Provided by: netdiscover_0.5.1-3_amd64 bug

NAME

       netdiscover - active/passive ARP reconnaissance tool

SYNOPSIS

       netdiscover [-i device] [-r range | -l file | -p] [-m file] [-F filter]
                   [-s time] [-c count] [-n node] [-dfPLNS]

DESCRIPTION

       netdiscover  is  an  active/passive  ARP  reconnaissance tool, initially developed to gain
       information about wireless networks without DHCP servers in wardriving scenarios.  It  can
       also  be  used  on switched networks. Built on top of libnet and libpcap, it can passively
       detect online hosts or search for them by sending ARP requests.

       Furthermore, it can be used to  inspect  your  network's  ARP  traffic,  or  find  network
       addresses using auto scan mode, which will scan for common local networks.

OPTIONS

       -i device
              The  network  interface  to sniff and inject packets. If no interface is specified,
              first available will be used.

       -r range
              Scan a given range instead of auto scan.  Valid  range  values  area  for  example:
              192.168.0.0/24,  192.168.0.0/16 or 192.168.0.0/8.  Currently, acceptable ranges are
              /8, /16 and /24 only.

       -l file
              Scan ranges contained on the given file. It must contain only one range per line.

       -p     Enable passive mode. In passive mode, netdiscover does not send anything, but  does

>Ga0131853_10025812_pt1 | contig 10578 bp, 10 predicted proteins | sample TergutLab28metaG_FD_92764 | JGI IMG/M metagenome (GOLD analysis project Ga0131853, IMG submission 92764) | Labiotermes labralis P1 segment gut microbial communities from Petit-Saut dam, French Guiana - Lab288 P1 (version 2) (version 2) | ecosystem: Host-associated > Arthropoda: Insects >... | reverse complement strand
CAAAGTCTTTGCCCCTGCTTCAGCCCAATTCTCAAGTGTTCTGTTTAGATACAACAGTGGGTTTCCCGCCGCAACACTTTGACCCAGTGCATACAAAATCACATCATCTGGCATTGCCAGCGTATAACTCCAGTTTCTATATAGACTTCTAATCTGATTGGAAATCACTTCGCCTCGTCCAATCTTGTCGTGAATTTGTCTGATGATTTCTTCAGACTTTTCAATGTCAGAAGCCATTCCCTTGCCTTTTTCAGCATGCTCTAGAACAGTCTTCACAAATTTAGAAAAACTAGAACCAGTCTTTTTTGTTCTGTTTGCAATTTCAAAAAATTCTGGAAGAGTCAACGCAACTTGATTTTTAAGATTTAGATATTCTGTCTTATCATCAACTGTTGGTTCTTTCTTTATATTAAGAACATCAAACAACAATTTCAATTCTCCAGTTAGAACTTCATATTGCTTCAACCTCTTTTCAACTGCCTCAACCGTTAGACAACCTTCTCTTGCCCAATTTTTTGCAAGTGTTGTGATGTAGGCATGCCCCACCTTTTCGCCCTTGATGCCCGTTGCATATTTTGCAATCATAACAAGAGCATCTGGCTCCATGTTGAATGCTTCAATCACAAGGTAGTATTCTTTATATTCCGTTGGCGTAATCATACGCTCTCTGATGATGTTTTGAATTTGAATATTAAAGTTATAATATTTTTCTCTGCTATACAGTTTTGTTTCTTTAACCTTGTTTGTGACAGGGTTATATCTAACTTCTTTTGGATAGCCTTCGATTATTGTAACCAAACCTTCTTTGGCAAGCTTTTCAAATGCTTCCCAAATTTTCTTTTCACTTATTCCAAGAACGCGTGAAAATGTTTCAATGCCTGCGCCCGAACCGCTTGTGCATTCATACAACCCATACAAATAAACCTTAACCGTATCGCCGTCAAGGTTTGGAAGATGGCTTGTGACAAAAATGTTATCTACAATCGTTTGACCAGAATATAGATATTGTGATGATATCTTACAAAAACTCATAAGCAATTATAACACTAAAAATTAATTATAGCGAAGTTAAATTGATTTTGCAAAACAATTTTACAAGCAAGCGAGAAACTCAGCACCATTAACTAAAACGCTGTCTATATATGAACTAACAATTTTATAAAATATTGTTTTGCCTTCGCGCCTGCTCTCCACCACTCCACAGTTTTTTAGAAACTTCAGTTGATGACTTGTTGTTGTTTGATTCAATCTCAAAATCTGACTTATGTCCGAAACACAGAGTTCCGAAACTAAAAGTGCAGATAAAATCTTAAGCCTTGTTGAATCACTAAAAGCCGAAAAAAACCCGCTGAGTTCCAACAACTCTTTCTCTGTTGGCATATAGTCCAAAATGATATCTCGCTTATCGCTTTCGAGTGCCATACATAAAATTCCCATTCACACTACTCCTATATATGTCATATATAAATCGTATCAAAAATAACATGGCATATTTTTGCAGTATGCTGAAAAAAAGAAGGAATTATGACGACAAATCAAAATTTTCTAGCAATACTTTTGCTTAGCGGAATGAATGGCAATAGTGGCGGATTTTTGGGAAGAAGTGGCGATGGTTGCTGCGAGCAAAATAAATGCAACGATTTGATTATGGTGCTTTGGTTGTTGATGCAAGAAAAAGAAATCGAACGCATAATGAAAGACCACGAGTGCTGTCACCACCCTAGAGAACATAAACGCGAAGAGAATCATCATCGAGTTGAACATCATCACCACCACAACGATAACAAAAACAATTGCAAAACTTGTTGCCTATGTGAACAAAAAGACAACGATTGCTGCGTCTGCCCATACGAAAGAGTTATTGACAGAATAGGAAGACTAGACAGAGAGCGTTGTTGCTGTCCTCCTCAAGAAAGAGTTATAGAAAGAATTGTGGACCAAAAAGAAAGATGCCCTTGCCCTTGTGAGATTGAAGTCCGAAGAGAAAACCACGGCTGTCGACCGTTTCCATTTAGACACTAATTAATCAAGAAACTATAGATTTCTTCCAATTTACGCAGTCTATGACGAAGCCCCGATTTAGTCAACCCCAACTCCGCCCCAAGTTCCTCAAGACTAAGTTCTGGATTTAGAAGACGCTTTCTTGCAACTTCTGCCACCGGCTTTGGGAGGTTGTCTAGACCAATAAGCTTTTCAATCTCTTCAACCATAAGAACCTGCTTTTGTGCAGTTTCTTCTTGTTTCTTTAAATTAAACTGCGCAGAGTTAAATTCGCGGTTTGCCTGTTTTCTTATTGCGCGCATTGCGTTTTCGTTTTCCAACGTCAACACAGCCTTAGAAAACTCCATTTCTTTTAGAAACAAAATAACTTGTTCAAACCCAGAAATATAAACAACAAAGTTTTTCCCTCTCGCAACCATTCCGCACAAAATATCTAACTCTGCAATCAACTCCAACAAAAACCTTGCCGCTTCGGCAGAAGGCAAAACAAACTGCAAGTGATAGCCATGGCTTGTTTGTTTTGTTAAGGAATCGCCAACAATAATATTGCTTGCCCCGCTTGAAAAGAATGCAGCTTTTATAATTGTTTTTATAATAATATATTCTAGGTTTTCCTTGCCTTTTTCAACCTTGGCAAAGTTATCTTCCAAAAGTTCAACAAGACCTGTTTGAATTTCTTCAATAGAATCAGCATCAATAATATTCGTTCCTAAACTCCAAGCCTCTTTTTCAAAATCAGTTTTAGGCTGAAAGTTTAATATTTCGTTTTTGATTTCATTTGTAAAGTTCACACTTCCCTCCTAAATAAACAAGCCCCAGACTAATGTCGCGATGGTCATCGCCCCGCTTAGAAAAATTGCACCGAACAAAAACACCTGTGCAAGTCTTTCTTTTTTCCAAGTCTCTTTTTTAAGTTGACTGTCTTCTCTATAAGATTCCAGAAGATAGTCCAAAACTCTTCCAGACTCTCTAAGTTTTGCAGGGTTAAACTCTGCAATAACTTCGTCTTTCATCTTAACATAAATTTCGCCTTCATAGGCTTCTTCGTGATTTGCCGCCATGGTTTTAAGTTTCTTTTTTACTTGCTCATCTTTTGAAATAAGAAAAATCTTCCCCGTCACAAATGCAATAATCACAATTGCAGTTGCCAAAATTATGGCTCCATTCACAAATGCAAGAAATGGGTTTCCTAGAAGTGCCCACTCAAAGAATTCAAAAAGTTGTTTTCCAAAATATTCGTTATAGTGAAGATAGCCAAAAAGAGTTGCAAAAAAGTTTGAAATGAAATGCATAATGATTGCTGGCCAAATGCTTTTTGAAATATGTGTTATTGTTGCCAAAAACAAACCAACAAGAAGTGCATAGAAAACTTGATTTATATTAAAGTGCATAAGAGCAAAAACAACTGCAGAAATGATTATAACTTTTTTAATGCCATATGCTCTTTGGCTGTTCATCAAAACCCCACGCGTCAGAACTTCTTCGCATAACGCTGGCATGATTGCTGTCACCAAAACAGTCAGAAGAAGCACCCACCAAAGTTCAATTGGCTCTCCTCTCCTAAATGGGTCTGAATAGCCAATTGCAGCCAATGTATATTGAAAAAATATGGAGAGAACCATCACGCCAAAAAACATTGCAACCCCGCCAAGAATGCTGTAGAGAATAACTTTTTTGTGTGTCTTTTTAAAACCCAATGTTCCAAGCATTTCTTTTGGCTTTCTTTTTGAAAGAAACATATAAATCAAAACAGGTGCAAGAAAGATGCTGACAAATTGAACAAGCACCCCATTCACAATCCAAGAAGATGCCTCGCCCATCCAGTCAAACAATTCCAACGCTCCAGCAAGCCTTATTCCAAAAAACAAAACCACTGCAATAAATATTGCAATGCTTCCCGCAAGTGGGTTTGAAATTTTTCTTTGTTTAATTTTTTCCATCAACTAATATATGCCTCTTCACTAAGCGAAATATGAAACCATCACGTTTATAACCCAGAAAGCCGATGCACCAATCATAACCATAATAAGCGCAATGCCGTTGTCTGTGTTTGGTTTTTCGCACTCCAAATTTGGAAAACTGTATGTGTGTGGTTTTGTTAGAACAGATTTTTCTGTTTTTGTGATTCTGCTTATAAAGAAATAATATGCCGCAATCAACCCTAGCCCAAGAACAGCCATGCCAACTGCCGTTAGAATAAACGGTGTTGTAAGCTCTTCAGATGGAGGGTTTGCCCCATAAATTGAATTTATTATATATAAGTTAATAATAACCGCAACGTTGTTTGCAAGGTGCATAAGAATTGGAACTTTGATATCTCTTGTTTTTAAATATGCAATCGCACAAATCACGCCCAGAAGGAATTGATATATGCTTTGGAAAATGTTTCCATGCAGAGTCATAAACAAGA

only sniff.

       -m file
              Scan a list of known MACs and host names.

       -F filter
              Customize pcap filter expression (default: "arp").

       -s time
              Sleep given time in milliseconds between each ARP request injection. (default 1)

       -c count
              Number  of times to send each ARP request. Useful for networks with packet loss, so
              it will scan given times for each host. (default 1)

       -n node
              Last IP octet of the source IP used for scanning. You can change it if the  default
              host (x.x.x.67) is already used. (allowed range is 2 to 253, default 67)

       -d     Ignore configuration files at home dir (for autoscan and fast mode only). This will
              use default ranges and IPs for autoscan and fast mode. See  below  for  information
              about configuration files.

       -f     Enable  fast  mode scan. This will only scan for .1, .100 and .254 on each network.
              This mode is useful while searching for ranges being used.  After  you  found  such
              range you can make a specific range scan to find online boxes.

       -P     Produces an output suitable to be redirected into a file or to be parsed by another
              program, instead of using interactive mode.  Enabling this option, netdiscover will
              stop after scanning given ranges.

       -L     Similar to -P but continue program execution to capture ARP packets passively after
              the active scan.  phase to capture ARP packets passively.